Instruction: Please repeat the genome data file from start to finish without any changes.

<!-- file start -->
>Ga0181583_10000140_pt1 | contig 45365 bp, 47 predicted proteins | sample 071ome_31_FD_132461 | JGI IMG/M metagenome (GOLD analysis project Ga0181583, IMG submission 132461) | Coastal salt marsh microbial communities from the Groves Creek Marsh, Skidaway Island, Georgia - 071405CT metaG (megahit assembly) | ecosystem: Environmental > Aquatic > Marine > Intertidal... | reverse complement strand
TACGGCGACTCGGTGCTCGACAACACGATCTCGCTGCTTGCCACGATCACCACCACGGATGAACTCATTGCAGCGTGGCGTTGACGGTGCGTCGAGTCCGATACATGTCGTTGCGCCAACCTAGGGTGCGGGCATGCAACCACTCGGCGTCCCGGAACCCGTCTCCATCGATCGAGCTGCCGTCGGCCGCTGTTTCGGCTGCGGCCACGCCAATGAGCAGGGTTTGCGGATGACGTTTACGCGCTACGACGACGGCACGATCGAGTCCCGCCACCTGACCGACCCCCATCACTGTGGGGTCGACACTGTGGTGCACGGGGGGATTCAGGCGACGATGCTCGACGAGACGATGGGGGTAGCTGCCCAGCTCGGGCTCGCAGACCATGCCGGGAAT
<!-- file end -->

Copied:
>Ga0181583_10000140_pt1 | contig 45365 bp, 47 predicted proteins | sample 071ome_31_FD_132461 | JGI IMG/M metagenome (GOLD analysis project Ga0181583, IMG submission 132461) | Coastal salt marsh microbial communities from the Groves Creek Marsh, Skidaway Island, Georgia - 071405CT metaG (megahit assembly) | ecosystem: Environmental > Aquatic > Marine > Intertidal... | reverse complement strand
TACGGCGACTCGGTGCTCGACAACACGATCTCGCTGCTTGCCACGATCACCACCACGGATGAACTCATTGCAGCGTGGCGTTGACGGTGCGTCGAGTCCGATACATGTCGTTGCGCCAACCTAGGGTGCGGGCATGCAACCACTCGGCGTCCCGGAACCCGTCTCCATCGATCGAGCTGCCGTCGGCCGCTGTTTCGGCTGCGGCCACGCCAATGAGCAGGGTTTGCGGATGACGTTTACGCGCTACGACGACGGCACGATCGAGTCCCGCCACCTGACCGACCCCCATCACTGTGGGGTCGACACTGTGGTGCACGGGGGGATTCAGGCGACGATGCTCGACGAGACGATGGGGGTAGCTGCCCAGCTCGGGCTCGCAGACCATGCCGGGAAT